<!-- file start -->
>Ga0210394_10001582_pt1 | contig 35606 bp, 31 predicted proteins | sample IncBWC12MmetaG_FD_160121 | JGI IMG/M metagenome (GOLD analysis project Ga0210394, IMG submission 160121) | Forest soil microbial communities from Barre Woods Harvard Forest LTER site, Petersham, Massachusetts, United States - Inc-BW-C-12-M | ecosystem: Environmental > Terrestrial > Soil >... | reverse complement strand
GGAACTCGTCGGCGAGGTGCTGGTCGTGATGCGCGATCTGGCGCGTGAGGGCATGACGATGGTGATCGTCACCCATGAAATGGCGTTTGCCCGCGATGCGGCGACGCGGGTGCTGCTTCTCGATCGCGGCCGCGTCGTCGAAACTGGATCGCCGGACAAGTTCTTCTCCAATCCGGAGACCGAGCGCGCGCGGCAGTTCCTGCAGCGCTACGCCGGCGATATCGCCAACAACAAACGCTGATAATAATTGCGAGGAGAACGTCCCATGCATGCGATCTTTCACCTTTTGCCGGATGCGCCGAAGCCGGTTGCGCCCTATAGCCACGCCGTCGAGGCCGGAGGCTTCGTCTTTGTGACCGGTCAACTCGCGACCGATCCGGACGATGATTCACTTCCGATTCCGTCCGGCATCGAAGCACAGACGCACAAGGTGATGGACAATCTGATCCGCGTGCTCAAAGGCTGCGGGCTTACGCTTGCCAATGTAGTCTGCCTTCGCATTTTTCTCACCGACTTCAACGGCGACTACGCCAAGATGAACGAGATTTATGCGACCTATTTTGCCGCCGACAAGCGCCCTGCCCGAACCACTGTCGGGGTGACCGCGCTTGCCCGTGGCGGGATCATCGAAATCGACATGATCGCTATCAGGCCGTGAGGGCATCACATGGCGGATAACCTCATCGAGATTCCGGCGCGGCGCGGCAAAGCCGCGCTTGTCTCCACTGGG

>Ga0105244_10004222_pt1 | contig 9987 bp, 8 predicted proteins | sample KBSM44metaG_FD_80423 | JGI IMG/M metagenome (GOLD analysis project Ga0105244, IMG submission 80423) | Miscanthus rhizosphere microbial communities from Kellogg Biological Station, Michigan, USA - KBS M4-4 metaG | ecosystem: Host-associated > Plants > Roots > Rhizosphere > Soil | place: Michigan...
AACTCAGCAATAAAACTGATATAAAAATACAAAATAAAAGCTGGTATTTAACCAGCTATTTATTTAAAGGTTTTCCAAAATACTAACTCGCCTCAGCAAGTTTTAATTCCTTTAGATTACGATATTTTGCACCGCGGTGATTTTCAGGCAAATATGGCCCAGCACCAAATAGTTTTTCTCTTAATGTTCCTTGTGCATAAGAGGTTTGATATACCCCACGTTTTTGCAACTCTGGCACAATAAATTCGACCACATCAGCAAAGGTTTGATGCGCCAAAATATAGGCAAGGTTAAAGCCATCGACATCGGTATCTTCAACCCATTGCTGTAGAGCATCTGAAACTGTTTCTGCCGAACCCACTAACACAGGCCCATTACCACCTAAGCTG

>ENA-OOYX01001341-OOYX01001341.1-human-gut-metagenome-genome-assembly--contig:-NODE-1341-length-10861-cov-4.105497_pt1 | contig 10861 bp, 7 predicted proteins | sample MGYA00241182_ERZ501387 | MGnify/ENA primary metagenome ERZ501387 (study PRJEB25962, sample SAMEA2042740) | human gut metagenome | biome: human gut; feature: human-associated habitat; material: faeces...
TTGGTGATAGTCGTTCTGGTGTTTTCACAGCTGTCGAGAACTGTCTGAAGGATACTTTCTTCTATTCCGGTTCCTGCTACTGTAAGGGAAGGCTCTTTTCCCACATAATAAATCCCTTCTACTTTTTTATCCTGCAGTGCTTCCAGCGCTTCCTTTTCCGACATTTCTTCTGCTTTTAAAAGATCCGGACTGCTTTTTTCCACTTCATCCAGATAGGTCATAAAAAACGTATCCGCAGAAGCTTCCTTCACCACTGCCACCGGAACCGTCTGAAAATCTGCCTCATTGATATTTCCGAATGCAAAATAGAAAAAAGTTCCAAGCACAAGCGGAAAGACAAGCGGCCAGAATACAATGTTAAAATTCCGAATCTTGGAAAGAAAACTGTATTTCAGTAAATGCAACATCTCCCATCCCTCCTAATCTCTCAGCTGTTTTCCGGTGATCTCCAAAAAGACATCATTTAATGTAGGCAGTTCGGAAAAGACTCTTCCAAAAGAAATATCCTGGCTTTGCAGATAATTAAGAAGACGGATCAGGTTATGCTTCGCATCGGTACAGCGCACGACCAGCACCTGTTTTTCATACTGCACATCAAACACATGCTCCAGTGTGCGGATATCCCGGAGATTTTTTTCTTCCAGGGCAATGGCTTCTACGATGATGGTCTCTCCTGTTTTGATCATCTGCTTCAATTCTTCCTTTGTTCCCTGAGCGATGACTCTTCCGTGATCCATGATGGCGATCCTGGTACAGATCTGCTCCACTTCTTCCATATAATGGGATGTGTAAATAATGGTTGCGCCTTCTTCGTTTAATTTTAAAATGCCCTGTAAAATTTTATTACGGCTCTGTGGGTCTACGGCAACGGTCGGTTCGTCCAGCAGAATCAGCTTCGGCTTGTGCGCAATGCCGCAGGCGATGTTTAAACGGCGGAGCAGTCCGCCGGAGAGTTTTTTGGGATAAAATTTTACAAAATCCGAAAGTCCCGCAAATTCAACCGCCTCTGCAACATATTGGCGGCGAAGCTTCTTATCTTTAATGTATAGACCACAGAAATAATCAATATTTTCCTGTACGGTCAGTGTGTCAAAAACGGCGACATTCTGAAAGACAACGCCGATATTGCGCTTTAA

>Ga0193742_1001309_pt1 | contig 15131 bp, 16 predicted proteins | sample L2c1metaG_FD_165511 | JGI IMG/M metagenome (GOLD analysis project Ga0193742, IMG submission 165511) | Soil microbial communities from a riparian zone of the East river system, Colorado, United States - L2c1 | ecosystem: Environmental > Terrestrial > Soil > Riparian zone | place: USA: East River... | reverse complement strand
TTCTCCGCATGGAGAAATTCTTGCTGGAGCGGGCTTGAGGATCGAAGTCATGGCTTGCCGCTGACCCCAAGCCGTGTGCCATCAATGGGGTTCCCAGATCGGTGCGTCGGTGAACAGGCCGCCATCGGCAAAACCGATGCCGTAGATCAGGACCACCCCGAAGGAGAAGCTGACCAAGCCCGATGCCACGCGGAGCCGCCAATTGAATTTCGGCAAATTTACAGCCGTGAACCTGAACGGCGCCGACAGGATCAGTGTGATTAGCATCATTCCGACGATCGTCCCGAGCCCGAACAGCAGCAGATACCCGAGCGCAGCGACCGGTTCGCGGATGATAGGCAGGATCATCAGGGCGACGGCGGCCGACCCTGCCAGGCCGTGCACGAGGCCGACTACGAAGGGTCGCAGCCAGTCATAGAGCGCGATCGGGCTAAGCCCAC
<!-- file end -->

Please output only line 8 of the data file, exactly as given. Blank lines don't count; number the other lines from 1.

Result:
TTCTCCGCATGGAGAAATTCTTGCTGGAGCGGGCTTGAGGATCGAAGTCATGGCTTGCCGCTGACCCCAAGCCGTGTGCCATCAATGGGGTTCCCAGATCGGTGCGTCGGTGAACAGGCCGCCATCGGCAAAACCGATGCCGTAGATCAGGACCACCCCGAAGGAGAAGCTGACCAAGCCCGATGCCACGCGGAGCCGCCAATTGAATTTCGGCAAATTTACAGCCGTGAACCTGAACGGCGCCGACAGGATCAGTGTGATTAGCATCATTCCGACGATCGTCCCGAGCCCGAACAGCAGCAGATACCCGAGCGCAGCGACCGGTTCGCGGATGATAGGCAGGATCATCAGGGCGACGGCGGCCGACCCTGCCAGGCCGTGCACGAGGCCGACTACGAAGGGTCGCAGCCAGTCATAGAGCGCGATCGGGCTAAGCCCAC